If it is necessary to enforce an order granting interim relief, regulations governing execution proceedings apply. The court will, however, issue an enforcement clause at its own initiative (without an additional application by the party). But when the effectiveness of the interim relief is conditioned on the plaintiff’s submission of security for potential claims by the defendant arising out of enforcement of the order granting interim relief, an enforcement clause is issued only upon submission of the security.

Who enforces security and bears the cost of security proceedings?

If the order granting security is enforceable by execution (i.e. by the bailiff), then the provisions on enforcement proceedings are used to enforce the order, and the court will append an enforcement clause to the order on its own initiative (without the need for an additional application by the party). The exception is where the enforcement of the decision is dependent on the entitled party posting a bond to secure the obligated party’s claims arising after the order granting security is enforced—then the enforcement clause is appended after the bond is posted.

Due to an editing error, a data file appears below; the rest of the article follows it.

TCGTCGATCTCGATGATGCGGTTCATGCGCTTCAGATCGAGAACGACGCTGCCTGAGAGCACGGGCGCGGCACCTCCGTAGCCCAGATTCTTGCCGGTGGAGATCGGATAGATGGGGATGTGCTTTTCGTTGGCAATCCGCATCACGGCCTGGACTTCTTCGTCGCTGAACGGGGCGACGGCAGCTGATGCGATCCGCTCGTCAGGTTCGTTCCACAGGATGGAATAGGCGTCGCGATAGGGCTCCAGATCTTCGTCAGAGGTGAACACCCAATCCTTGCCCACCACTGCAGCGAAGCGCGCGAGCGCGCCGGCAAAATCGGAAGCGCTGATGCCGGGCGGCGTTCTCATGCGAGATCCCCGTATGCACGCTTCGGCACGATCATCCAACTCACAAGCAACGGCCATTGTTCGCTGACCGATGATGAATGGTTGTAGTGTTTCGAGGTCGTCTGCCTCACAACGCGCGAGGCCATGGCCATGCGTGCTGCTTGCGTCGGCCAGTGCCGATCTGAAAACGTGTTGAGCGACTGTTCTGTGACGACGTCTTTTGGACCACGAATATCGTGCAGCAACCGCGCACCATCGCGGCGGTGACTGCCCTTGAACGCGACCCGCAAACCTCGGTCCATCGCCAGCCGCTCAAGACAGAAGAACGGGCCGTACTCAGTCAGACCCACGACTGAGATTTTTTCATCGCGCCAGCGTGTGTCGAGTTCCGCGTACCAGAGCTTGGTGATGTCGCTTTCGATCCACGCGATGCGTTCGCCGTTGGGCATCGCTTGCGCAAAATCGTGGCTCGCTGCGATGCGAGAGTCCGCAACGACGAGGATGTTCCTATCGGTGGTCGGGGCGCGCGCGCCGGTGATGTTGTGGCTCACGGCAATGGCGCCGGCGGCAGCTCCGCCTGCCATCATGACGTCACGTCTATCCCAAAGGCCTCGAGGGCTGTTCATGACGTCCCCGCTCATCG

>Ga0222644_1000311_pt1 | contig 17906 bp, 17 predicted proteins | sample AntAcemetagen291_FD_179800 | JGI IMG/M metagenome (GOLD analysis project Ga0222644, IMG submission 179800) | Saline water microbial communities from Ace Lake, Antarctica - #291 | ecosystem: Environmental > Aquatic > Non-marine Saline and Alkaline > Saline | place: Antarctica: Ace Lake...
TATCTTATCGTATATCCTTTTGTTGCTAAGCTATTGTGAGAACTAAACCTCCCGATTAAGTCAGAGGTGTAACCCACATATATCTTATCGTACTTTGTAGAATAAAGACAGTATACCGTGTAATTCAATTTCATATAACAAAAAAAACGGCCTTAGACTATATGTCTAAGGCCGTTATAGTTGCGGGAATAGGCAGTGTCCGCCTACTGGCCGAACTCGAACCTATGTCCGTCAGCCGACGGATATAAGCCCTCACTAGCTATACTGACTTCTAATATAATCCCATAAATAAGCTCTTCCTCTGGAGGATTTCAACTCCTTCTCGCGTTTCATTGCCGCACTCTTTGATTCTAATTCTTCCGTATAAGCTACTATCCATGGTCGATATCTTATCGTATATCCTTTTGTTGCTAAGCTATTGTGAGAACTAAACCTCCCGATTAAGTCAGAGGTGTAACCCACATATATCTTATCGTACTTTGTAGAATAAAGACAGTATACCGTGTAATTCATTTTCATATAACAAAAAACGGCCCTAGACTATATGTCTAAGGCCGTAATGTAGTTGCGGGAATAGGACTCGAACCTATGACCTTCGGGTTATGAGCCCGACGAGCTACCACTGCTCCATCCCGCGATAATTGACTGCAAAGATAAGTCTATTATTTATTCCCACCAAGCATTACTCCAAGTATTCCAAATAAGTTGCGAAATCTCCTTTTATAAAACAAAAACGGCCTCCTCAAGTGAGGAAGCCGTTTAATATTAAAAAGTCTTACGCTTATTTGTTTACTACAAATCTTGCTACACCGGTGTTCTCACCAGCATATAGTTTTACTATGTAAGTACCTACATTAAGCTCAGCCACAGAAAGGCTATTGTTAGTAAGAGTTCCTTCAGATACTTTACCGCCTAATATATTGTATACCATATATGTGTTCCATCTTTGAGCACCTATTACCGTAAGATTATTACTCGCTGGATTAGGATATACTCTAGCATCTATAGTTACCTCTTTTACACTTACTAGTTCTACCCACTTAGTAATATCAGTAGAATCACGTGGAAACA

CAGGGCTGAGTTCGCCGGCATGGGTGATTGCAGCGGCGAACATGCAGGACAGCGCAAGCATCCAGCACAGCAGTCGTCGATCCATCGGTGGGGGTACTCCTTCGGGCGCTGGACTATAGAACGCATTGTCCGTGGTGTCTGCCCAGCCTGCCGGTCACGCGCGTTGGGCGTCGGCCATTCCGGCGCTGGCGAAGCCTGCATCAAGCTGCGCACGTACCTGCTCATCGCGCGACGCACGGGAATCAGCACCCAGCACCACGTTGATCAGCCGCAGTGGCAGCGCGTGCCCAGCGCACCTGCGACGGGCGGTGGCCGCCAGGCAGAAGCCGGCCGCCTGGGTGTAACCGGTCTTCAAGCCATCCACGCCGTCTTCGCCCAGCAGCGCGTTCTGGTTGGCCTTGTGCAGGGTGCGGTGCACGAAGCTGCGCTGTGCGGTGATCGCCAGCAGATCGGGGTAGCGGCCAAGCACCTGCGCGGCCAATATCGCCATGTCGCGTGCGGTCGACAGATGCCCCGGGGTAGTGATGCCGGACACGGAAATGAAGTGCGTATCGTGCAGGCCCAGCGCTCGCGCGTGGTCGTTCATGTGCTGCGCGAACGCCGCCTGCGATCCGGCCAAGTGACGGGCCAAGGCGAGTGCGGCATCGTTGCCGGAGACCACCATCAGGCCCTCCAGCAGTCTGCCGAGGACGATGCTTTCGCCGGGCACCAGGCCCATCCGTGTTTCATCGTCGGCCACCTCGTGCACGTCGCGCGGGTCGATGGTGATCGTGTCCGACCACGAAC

The court decides on awarding the costs of security proceedings in the judgment closing the case. A decision on the costs of security proceedings after the judgment is issued (for example during proceedings before the second-instance court) is made at the party’s request by the court which granted security.

Costs of security proceedings depend on the value of the security.

At the stage of enforcement, these costs are borne by the requesting party.

Can one secure claims pursued abroad?

Polish courts will secure claims for the purposes of foreign proceedings in accordance with the Brussels I Regulation (44/2001).

Securing evidence

Evidence can be secured prior to the initiation of proceedings (on request) or in the course of proceedings (also at the court’s own initiative) when it is feared that later it will be difficult or impossible to take the evidence, or for other reasons there is a need to determine the state of affairs existing at that moment.